You must forgive yourself to be free from the weight of guilt.


We need to recognize that guilt serves a very important and productive purpose in our lives by helping us follow our moral compass.  It prompts us to stop and analyze our thoughts, words, and actions.  We can then adjust our “course” accordingly to match our values and beliefs.  This is valuable to our well-being and society in general.

However, guilt becomes troublesome when we are unable to let go of it, even after corrective actions have been taken.  Guilt is a difficult emotion to shake, leaving us with an uncomfortable negative feeling. It is persistent and nagging, robbing us of peace and often influencing our decisions. It causes stress, exhibited by insomnia, headaches, anxiety, GI distress, and much more.  We’ve all been influenced by feelings of guilt. Knowing this, some unscrupulous people become master manipulators using guilt to get their way.

Unfortunately, caregivers are especially vulnerable to this emotion and feel some level of guilt almost daily.  We want to be the very best that we can be, and when we make mistakes or fall short of our high expectations, human nature causes us to feel disappointment, anger, resentment, impatience, etc.  It’s easy to let feelings of guilt overtake our better judgment.

How can you know if guilt is affecting your life?  Do any of these thoughts sound familiar? 

  • I’m not spending enough time with him/her.
  • I’m neglecting my own family and friends.
  • I resent that it takes so much of my time.
  • I’m missing too much work.
  • I shouldn’t have gotten angry.
  • Why do I have to carry the load?
  • Why can’t I make him/her feel better?
  • I shouldn’t have wasted time taking a nap.
  • If I were a better person…
  • I should have done this, or said that…
  • Why can’t I be more patient?  stronger?  cheerful? …

Add your own thoughts to this list.  Place a + beside all the thoughts that are helpful to you.  Draw a line through those that are counterproductive and leave you feeling bad about yourself.  What conclusion can you draw from this?  

I recommend you read the post Finding Perspective to understand how your thoughts and perspective become your reality.


We cannot always control our circumstances, but we can manage our thoughts and perspective to alleviate feelings of guilt.  Here are some ideas:

Analyze your personal standard of care.  Are your expectations beyond reasonable?  If so, you may need to adjust your standards from idealistic to realistic.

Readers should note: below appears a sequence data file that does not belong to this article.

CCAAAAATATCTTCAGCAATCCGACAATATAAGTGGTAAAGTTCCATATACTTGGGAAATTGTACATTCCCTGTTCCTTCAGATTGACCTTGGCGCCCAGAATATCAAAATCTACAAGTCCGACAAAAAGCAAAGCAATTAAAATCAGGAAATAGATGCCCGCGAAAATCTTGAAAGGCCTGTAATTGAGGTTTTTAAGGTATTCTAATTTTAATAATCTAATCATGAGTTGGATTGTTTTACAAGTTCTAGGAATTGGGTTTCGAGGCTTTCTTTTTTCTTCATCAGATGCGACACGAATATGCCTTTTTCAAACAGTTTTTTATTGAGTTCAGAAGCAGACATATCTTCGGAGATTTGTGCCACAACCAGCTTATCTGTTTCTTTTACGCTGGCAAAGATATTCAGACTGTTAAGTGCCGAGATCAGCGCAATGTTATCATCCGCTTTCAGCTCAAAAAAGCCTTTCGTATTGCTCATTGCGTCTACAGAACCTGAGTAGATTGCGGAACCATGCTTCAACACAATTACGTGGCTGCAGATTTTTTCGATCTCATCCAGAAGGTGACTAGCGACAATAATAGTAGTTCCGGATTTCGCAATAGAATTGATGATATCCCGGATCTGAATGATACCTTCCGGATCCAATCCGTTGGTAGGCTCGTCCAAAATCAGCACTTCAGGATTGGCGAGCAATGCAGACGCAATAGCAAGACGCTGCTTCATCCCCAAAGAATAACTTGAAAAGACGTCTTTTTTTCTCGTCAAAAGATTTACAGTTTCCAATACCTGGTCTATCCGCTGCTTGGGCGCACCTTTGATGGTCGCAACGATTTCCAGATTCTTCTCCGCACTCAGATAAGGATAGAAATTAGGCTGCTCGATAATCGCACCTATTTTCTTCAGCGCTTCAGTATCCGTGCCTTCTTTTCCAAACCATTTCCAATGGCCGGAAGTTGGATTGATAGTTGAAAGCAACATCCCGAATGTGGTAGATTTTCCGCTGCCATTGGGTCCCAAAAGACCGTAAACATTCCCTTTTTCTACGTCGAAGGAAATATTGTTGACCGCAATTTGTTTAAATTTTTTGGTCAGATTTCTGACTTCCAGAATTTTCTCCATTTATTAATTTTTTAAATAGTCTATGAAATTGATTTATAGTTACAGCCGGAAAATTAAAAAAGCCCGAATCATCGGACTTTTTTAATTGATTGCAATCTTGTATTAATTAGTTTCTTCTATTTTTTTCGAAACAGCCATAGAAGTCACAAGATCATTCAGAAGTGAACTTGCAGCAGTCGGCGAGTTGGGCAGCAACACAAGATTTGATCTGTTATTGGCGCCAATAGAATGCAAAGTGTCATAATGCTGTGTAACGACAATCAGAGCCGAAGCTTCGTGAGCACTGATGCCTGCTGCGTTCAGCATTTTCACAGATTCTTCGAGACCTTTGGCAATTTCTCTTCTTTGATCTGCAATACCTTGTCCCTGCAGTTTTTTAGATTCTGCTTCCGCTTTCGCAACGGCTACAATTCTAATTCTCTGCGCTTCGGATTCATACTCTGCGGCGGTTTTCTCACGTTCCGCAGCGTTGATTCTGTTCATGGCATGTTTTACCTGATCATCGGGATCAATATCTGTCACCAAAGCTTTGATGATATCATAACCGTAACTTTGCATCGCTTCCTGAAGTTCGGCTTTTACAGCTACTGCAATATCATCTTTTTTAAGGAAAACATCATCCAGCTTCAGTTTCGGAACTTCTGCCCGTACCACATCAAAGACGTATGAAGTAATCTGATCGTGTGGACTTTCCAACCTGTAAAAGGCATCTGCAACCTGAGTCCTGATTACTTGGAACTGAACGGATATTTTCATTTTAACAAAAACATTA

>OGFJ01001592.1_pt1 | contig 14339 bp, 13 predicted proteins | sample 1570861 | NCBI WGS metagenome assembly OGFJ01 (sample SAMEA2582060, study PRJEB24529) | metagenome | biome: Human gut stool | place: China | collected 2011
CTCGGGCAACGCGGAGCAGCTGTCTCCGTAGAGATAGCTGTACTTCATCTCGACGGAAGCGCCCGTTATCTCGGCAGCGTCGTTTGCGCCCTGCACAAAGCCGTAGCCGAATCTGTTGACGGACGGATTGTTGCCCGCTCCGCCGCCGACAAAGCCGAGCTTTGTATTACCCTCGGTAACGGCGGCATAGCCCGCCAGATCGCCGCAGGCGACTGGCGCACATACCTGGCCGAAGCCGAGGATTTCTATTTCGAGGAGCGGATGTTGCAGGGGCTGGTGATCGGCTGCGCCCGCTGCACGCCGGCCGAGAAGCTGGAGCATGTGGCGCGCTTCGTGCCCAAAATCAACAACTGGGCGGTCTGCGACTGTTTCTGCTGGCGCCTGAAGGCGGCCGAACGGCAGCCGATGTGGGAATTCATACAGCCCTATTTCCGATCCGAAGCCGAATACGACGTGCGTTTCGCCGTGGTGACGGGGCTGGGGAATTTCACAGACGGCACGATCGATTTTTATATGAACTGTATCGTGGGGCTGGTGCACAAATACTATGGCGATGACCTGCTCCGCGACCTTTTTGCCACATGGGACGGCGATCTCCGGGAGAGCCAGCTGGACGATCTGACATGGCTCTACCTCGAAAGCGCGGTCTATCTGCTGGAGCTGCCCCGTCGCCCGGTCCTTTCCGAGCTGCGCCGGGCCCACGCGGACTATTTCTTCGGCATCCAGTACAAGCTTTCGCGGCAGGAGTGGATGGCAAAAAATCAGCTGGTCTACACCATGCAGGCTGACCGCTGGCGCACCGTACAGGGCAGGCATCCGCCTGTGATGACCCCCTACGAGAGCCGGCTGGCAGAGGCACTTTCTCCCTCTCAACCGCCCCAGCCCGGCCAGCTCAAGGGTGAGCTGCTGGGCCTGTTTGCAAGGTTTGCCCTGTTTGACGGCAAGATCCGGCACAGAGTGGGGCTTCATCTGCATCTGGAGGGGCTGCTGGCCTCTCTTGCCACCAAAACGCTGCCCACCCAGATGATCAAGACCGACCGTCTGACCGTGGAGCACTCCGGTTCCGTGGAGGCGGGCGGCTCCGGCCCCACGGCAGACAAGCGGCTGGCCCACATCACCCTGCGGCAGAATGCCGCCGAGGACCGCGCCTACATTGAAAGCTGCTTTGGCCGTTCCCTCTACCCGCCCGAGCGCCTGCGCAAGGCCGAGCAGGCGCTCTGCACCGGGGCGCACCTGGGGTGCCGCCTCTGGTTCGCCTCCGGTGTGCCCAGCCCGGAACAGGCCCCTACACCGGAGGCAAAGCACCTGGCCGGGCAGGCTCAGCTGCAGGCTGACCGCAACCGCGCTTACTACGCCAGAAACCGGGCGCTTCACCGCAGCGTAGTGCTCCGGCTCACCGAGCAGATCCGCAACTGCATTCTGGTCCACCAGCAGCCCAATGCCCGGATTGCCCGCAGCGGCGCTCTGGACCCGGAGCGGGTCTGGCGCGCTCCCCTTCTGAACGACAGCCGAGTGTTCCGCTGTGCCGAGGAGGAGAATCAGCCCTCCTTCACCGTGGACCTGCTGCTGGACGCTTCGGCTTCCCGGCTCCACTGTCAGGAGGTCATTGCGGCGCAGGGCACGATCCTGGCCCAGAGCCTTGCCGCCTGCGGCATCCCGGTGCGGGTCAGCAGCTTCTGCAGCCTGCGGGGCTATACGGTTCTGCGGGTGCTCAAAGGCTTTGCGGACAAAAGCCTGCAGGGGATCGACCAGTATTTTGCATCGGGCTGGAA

Determine if you are providing care out of love, or obligation. Obligation can lead to feelings of resentment, followed by guilt.

Recognize and accept that feelings of guilt are inevitable, but we don’t need to dwell on them.

Think quality of care, quality of time, etc., not quantity.

Set priorities and communicate them to all concerned.

Set limits for yourself and be consistent; don’t give in to pressure from others.

Realize there are different ways to provide care, all just as valuable and meaningful as hands-on caregiving, i.e. providing transportation, preparing a meal, doing laundry, etc.

Forgive yourself and others; apologize if appropriate.

Understand that you can’t do it all.  Identify areas of care that require help from friends, family, or professional services.

Accept your imperfections; embrace yourself just as you are.

Decide if guilt deserves your time and energy at this critical time in your life.

Let go of guilt and focus on all the good you are doing.  Cherish this special time with your loved one.

Take care of yourself by getting enough rest, eating nutritious meals, and making time for yourself to do something you enjoy.

Pray, count your blessings, and give thanks.


Guilt allows us to stay on course with our moral compass.  It nudges our conscience when we’ve stepped over the line.  We can then take steps to correct it or prevent it from happening in the future.  After that we need to let go of it and move ahead, however, we often allow feelings of guilt to become all-consuming.  If we’re unable to forgive our shortcomings, the trials of caregiving become more difficult to bear.  Ultimately this increases our level of stress.

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